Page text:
Update: Papal preacher to young people: Discover love, joy, life Jesus offers
IMAGE: CNS photo/Paul Haring
By Carol Glatz
VATICAN CITY (CNS) — While the church listens to young people in preparation for this year’s synod, the church must not forget to also help them listen to Jesus and discover what he has to offer, said the preacher of the papal household.
“On the cross, Jesus not only gave us an example of self-giving love carried to the extreme, he also merited the grace for us to be able to bring it to pass, to some extent, in our lives,” Capuchin Father Raniero Cantalamessa said during a service commemorating Christ’s death on the cross.
Pope Francis presided over the Good Friday Liturgy of the Lord’s Passion, which began with a silent, solemn procession down the central nave of St. Peter’s Basilica March 30.
Two aides then helped the 81-year-old pope down onto his knees as he stretched himself prostrate on the floor before the main altar of the basilica. His bare head rested on a red pillow, in silent prayer, in a sign of adoration and penance. As is customary, the papal household’s preacher gave the homily.
Father Cantalamessa said it was appropriate that, given this year’s upcoming Synod of Bishops on young people, faith and discernment, the church “make an effort to discover together with young people what Christ expects from them, what they can offer the church and society.”
“The most important thing, however, is something else; it is to help young people understand what Jesus has to offer them” — fullness of joy and abundant life, he said.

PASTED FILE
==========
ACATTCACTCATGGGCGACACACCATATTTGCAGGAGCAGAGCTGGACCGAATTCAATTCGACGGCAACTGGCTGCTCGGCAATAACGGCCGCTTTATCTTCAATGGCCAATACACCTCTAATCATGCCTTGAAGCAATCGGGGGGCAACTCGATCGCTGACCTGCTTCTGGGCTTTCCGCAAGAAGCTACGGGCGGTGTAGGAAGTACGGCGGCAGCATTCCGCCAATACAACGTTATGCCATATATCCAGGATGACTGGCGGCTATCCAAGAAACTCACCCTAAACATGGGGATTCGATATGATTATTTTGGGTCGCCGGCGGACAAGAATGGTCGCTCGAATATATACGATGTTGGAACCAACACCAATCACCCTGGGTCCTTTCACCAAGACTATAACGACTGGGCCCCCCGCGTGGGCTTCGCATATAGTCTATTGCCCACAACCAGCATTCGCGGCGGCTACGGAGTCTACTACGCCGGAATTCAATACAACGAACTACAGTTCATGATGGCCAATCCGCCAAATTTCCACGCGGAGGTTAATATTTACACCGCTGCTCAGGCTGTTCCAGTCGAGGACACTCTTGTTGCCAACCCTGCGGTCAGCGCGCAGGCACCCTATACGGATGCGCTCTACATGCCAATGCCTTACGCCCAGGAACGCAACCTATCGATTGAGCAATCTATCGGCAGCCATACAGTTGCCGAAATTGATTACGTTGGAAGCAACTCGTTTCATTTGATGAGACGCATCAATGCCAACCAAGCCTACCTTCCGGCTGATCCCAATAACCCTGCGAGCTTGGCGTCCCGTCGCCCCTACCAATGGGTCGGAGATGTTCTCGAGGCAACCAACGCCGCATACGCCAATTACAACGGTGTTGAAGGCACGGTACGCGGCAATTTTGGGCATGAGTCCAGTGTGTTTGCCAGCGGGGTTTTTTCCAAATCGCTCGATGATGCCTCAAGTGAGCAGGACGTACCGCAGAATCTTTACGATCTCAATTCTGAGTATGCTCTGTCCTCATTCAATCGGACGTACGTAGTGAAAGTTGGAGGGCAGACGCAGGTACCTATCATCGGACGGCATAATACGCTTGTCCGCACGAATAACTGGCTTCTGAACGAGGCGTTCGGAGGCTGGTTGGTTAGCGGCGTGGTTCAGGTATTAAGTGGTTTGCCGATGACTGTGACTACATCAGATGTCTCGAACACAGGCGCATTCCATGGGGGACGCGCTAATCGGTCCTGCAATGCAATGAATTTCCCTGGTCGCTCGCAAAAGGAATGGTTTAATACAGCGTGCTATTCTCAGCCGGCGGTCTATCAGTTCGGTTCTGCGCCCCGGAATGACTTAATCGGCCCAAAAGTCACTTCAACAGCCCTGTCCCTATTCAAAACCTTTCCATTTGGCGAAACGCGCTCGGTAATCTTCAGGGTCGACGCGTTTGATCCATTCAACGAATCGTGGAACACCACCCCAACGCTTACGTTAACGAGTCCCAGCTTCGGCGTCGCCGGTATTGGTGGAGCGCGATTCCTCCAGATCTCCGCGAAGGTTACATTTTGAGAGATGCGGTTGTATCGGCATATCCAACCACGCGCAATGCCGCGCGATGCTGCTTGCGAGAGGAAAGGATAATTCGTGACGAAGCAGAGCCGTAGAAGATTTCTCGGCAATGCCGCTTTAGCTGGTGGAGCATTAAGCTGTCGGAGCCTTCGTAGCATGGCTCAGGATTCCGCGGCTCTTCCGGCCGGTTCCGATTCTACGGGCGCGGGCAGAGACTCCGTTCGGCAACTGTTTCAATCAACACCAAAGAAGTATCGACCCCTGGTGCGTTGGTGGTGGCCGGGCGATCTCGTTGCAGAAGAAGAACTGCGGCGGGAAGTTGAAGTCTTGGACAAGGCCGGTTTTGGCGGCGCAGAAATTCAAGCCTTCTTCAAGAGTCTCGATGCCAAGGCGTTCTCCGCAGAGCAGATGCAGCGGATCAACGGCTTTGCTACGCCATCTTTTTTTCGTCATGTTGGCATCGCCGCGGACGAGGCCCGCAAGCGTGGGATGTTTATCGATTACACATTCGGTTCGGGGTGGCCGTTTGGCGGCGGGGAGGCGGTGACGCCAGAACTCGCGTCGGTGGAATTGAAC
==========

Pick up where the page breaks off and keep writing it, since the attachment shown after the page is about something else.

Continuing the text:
Repeating the pope’s call for all Christians to renew their relationship with Jesus or at least be open to letting him encounter them each day, the Capuchin priest said God has a special mission for young people.
Their task, he said, is “to rescue human love from the tragic drift it had ended up — love that is no longer a gift of self but only the possession, often violent and tyrannical, of another.”
The ability to be totally giving and welcoming of love requires long preparation, whether it be for the vocation of marriage, religious life or service, he said.
Jesus on the cross is an example of giving himself for others carried to the extreme, and Christians are called to be courageous in going against the current cultural stream of selfishness and going against the crowd that chases after worldly things, he said.
There is a world out there that has nothing to do with God’s plan, he said; it is a world that has come “under the dominion of Satan and sin” and plays a “decisive role in public opinion,” which is then spread in infinite ways “electronically, through airwaves.”
These mistaken ways are then seen as “the norm” so that when people “act, think or speak against this spirit (it) is regarded as nonsensical or even as wrong and criminal,” he said.
He encouraged young people to go the opposite direction where Jesus, “our God and savior,” awaits.
After the homily, the assembly venerated the cross, which was carried down the central nave and held before the pope. The pope had removed his red chasuble and, in a sign of penance, placed a red stole over his shoulders. He kissed and leaned his head against the cross.
Pope Francis was scheduled to speak briefly later that night at the end of the Stations of the Cross in Rome’s Colosseum. At his request, the meditations on the stations were written by young people.
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